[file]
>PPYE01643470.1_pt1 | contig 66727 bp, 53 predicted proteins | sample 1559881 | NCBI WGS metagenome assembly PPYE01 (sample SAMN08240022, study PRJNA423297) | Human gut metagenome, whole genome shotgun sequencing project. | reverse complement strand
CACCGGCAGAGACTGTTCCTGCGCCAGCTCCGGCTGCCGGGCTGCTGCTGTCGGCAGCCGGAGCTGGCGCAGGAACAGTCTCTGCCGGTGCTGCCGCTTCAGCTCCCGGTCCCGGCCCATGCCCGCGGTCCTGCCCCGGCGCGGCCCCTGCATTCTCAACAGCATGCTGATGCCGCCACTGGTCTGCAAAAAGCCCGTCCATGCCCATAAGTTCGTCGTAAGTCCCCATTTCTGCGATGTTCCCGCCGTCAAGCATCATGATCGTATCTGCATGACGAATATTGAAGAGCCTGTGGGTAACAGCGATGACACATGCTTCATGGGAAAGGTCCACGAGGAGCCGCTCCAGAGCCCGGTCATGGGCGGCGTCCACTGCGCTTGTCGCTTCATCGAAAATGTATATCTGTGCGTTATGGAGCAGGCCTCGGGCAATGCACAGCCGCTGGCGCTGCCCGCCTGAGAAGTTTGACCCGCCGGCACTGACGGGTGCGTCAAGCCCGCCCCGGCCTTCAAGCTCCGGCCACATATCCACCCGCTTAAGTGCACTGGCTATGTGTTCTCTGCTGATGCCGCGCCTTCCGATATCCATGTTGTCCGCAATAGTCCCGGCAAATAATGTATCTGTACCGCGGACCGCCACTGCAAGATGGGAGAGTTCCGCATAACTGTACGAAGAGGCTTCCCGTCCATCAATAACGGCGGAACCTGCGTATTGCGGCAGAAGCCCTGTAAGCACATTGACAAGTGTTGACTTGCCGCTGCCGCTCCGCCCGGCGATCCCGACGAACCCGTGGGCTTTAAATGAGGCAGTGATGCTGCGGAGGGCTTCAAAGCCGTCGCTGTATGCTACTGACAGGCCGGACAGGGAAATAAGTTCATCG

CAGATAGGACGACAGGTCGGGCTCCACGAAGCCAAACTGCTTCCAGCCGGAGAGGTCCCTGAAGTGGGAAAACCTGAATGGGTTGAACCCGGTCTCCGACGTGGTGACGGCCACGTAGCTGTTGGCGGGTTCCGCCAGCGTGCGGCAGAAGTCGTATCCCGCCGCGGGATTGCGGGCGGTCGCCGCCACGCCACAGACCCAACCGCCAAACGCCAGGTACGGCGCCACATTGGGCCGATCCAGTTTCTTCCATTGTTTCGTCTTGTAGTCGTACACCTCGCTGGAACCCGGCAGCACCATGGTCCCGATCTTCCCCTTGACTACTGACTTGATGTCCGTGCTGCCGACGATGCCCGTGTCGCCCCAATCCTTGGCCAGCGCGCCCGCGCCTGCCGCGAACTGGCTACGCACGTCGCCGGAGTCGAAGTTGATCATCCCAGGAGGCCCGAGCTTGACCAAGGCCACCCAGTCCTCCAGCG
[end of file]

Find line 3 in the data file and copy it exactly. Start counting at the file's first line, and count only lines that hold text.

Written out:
CAGATAGGACGACAGGTCGGGCTCCACGAAGCCAAACTGCTTCCAGCCGGAGAGGTCCCTGAAGTGGGAAAACCTGAATGGGTTGAACCCGGTCTCCGACGTGGTGACGGCCACGTAGCTGTTGGCGGGTTCCGCCAGCGTGCGGCAGAAGTCGTATCCCGCCGCGGGATTGCGGGCGGTCGCCGCCACGCCACAGACCCAACCGCCAAACGCCAGGTACGGCGCCACATTGGGCCGATCCAGTTTCTTCCATTGTTTCGTCTTGTAGTCGTACACCTCGCTGGAACCCGGCAGCACCATGGTCCCGATCTTCCCCTTGACTACTGACTTGATGTCCGTGCTGCCGACGATGCCCGTGTCGCCCCAATCCTTGGCCAGCGCGCCCGCGCCTGCCGCGAACTGGCTACGCACGTCGCCGGAGTCGAAGTTGATCATCCCAGGAGGCCCGAGCTTGACCAAGGCCACCCAGTCCTCCAGCG